On Sunday, we sang:
Set your troubled hearts at rest, set your troubled hearts at rest. I have stilled the wildest thunder; I will give you rest, I will give you rest.
Lay your heavy burdens down, lay your heavy burdens down. I have come to be your brother; lay your burdens down.
Trust me in your unbelief, trust me in your unbelief. I have met you in your doubting; trust me and believe.
Satan takes Jesus to the top of a mountain and shows him the kingdoms of the world. Satan says he will give Jesus all “their glory and all this authority; for it has been given over to me, and I give it to anyone I please.”
Luke’s telling of the story does not continue like this, but sometimes I wonder if it could: “And Jesus spent the next three days thinking about his offer. He wondered whether it might be easier. And later on, as his crucifixion neared, he wondered how things might have played out had he simply bowed on that hill top.”
The text doesn’t say that, but it does say he was tempted. And when I tell you, “I was tempted,” it means I thought about it. To believe Jesus was fully human means he was actually tempted, which means, I believe, that he thought about it.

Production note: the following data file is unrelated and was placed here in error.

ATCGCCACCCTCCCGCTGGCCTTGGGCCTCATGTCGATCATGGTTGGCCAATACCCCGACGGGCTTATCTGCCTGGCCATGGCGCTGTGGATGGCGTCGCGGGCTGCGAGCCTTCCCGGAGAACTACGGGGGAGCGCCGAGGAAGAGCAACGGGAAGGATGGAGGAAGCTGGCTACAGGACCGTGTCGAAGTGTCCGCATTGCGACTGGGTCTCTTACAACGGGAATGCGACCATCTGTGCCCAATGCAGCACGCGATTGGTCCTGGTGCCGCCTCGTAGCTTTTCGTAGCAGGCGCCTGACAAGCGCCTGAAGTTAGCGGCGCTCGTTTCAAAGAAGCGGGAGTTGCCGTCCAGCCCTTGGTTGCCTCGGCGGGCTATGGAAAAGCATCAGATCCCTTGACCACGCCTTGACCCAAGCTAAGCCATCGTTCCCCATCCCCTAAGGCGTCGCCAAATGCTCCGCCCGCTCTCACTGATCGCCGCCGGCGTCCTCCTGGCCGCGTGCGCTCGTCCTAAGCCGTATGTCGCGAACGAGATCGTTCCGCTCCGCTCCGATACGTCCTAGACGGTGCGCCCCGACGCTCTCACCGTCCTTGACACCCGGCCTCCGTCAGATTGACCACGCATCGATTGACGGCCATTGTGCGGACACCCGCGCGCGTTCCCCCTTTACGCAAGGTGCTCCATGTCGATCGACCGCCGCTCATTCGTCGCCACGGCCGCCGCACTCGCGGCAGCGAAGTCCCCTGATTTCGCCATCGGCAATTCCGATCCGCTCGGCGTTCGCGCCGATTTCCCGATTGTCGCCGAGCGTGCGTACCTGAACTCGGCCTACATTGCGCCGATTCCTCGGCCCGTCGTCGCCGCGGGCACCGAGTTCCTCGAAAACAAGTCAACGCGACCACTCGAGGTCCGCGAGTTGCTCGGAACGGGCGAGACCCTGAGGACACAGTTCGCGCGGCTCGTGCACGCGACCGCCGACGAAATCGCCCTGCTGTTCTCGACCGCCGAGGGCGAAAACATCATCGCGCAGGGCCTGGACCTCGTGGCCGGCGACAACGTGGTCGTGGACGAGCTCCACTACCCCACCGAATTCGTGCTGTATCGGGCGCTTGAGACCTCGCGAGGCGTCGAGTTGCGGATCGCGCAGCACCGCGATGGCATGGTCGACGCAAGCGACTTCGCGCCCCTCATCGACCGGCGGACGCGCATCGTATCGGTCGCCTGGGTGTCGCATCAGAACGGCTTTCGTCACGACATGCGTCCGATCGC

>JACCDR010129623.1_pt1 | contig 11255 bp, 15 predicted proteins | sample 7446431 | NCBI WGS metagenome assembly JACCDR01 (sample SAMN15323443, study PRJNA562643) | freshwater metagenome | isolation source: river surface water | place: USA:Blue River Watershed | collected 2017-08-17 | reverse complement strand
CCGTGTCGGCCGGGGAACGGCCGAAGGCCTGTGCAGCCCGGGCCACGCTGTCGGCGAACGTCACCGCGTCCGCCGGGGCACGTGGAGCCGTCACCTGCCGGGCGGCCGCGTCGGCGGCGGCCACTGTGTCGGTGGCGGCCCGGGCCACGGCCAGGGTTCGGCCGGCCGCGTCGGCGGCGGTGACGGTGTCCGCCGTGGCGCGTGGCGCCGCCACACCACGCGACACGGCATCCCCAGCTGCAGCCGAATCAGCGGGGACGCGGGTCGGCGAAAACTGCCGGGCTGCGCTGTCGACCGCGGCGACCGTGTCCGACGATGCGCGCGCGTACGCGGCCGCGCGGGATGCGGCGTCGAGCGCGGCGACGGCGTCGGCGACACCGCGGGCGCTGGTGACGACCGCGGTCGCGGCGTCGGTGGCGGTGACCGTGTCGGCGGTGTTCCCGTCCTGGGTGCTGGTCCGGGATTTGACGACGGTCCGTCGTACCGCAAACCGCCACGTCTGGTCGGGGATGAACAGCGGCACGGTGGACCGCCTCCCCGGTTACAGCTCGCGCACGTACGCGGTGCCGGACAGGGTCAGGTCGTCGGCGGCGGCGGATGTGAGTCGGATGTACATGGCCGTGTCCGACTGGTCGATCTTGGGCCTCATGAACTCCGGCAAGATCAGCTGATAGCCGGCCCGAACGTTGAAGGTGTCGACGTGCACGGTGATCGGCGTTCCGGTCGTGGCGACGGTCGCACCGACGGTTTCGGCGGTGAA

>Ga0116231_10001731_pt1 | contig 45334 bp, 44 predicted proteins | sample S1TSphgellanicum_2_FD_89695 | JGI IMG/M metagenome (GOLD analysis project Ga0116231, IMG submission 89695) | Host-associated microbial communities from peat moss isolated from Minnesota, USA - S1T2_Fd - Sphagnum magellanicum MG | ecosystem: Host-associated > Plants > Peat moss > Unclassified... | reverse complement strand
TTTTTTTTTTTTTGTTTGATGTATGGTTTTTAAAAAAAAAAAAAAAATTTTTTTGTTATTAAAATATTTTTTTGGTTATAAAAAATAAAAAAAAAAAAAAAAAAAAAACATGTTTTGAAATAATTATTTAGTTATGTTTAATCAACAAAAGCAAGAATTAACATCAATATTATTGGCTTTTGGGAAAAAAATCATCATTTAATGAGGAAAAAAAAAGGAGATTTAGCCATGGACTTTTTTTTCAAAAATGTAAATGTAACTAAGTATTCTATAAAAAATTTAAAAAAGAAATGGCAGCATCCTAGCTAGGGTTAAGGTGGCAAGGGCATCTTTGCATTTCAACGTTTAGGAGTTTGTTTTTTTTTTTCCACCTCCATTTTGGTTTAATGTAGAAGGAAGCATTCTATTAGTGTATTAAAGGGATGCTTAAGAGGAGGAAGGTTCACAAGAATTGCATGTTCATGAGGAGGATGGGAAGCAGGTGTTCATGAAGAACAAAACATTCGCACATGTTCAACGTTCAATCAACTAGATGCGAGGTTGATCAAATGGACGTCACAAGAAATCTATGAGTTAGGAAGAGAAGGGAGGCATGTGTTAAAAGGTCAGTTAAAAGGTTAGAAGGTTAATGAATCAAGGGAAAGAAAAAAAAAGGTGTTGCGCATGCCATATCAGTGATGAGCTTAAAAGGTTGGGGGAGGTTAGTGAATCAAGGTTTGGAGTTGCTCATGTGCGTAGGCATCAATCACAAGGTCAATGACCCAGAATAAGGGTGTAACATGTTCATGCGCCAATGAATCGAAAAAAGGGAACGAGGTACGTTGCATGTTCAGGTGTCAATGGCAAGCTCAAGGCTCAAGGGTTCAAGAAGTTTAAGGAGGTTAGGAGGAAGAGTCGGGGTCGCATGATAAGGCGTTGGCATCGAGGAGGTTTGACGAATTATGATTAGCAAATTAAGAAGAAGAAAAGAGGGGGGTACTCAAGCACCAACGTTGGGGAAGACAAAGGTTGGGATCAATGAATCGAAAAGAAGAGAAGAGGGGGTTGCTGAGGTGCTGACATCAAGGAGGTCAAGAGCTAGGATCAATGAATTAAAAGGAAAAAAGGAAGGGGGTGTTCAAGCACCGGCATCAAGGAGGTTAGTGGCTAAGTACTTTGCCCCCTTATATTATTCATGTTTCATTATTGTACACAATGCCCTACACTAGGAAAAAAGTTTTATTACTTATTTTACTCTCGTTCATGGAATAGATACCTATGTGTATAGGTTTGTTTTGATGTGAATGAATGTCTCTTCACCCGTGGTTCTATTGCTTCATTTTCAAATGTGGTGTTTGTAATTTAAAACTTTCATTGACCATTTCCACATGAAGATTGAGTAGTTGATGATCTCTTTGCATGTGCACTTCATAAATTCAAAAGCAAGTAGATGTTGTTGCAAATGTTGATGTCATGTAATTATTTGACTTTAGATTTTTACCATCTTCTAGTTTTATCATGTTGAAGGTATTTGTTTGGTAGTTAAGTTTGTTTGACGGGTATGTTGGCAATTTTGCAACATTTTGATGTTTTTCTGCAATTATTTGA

Like the man who sits on the edge of the hotel bed and thinks about cheating on his wife.
Like the woman who thinks about her revenge on a co-worker.
Like any person who has had to choose between an easy and a difficult path.
Bob reminded us on Sunday that the Creator God, under no obligation whatsoever, decided to endure our worst anxieties and pains. His forty days in the wilderness offer us a picture of Jesus’ vulnerability. As our advocate, he is the one who knows the seduction of bending the knee to an easier route.
He has stilled the wildest thunder but he has also sat perspiring, pondering his options, deciding between trust and doubt.
He knows what it is like to be tired, to be heavy laden, to be tempted and this is why we can trust him when he say, “trust me and believe.”